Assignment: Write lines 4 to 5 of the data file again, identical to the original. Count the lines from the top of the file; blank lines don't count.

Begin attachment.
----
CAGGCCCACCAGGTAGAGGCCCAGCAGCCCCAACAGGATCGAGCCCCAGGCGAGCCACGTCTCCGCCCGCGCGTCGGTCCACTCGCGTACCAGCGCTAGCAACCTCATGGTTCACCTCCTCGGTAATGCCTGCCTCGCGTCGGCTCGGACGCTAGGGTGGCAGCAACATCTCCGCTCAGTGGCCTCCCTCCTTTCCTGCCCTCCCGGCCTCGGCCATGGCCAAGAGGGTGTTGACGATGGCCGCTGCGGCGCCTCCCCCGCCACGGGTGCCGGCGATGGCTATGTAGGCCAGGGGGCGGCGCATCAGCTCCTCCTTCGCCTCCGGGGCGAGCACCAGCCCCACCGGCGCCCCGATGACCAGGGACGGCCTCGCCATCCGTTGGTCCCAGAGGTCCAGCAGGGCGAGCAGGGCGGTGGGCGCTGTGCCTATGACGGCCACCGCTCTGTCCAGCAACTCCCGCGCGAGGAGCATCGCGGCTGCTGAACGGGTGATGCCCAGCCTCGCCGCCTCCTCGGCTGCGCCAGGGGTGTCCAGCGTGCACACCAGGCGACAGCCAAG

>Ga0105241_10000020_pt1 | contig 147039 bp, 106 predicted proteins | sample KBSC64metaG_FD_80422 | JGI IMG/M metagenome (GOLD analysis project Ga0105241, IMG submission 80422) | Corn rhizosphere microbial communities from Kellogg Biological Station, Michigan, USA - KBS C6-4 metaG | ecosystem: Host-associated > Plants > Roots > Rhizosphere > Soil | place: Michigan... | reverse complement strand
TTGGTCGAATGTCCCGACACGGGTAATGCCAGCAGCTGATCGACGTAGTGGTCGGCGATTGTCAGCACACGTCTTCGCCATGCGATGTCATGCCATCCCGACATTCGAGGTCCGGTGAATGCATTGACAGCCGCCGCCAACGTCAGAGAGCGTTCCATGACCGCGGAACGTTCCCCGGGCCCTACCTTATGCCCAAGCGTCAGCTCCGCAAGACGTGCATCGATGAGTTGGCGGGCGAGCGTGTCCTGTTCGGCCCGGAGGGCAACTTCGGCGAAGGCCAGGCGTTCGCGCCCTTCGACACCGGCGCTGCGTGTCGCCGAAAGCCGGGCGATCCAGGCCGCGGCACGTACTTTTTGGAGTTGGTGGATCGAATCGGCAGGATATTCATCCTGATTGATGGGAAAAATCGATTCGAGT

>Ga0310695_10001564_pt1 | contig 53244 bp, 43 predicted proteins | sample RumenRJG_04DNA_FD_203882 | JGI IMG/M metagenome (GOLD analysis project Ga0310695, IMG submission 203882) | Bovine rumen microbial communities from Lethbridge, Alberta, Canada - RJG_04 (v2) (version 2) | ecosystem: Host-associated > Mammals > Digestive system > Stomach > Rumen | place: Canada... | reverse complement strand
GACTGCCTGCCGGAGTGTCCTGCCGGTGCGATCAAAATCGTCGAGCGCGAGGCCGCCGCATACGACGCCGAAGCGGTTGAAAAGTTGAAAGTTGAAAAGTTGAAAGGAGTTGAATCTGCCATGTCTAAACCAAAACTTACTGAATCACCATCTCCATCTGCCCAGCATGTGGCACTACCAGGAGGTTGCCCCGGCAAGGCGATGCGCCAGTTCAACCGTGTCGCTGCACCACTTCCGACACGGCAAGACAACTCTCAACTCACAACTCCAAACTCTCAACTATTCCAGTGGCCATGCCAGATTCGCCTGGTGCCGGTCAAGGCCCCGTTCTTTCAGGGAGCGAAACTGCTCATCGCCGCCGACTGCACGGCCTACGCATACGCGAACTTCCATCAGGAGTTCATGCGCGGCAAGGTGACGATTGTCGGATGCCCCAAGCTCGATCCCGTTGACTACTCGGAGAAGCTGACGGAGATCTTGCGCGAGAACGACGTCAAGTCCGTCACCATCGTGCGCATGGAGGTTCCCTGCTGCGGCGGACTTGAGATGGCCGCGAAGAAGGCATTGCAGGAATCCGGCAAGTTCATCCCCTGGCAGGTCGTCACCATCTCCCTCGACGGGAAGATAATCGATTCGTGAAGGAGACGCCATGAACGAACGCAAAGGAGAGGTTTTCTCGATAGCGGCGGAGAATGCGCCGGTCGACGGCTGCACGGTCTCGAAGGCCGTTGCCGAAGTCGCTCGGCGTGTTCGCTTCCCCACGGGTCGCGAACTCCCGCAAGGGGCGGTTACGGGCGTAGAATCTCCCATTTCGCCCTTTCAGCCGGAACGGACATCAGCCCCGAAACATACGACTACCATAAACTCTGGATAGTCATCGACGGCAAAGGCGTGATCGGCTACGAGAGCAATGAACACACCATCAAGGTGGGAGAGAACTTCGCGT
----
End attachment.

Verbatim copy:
>Ga0310695_10001564_pt1 | contig 53244 bp, 43 predicted proteins | sample RumenRJG_04DNA_FD_203882 | JGI IMG/M metagenome (GOLD analysis project Ga0310695, IMG submission 203882) | Bovine rumen microbial communities from Lethbridge, Alberta, Canada - RJG_04 (v2) (version 2) | ecosystem: Host-associated > Mammals > Digestive system > Stomach > Rumen | place: Canada... | reverse complement strand
GACTGCCTGCCGGAGTGTCCTGCCGGTGCGATCAAAATCGTCGAGCGCGAGGCCGCCGCATACGACGCCGAAGCGGTTGAAAAGTTGAAAGTTGAAAAGTTGAAAGGAGTTGAATCTGCCATGTCTAAACCAAAACTTACTGAATCACCATCTCCATCTGCCCAGCATGTGGCACTACCAGGAGGTTGCCCCGGCAAGGCGATGCGCCAGTTCAACCGTGTCGCTGCACCACTTCCGACACGGCAAGACAACTCTCAACTCACAACTCCAAACTCTCAACTATTCCAGTGGCCATGCCAGATTCGCCTGGTGCCGGTCAAGGCCCCGTTCTTTCAGGGAGCGAAACTGCTCATCGCCGCCGACTGCACGGCCTACGCATACGCGAACTTCCATCAGGAGTTCATGCGCGGCAAGGTGACGATTGTCGGATGCCCCAAGCTCGATCCCGTTGACTACTCGGAGAAGCTGACGGAGATCTTGCGCGAGAACGACGTCAAGTCCGTCACCATCGTGCGCATGGAGGTTCCCTGCTGCGGCGGACTTGAGATGGCCGCGAAGAAGGCATTGCAGGAATCCGGCAAGTTCATCCCCTGGCAGGTCGTCACCATCTCCCTCGACGGGAAGATAATCGATTCGTGAAGGAGACGCCATGAACGAACGCAAAGGAGAGGTTTTCTCGATAGCGGCGGAGAATGCGCCGGTCGACGGCTGCACGGTCTCGAAGGCCGTTGCCGAAGTCGCTCGGCGTGTTCGCTTCCCCACGGGTCGCGAACTCCCGCAAGGGGCGGTTACGGGCGTAGAATCTCCCATTTCGCCCTTTCAGCCGGAACGGACATCAGCCCCGAAACATACGACTACCATAAACTCTGGATAGTCATCGACGGCAAAGGCGTGATCGGCTACGAGAGCAATGAACACACCATCAAGGTGGGAGAGAACTTCGCGT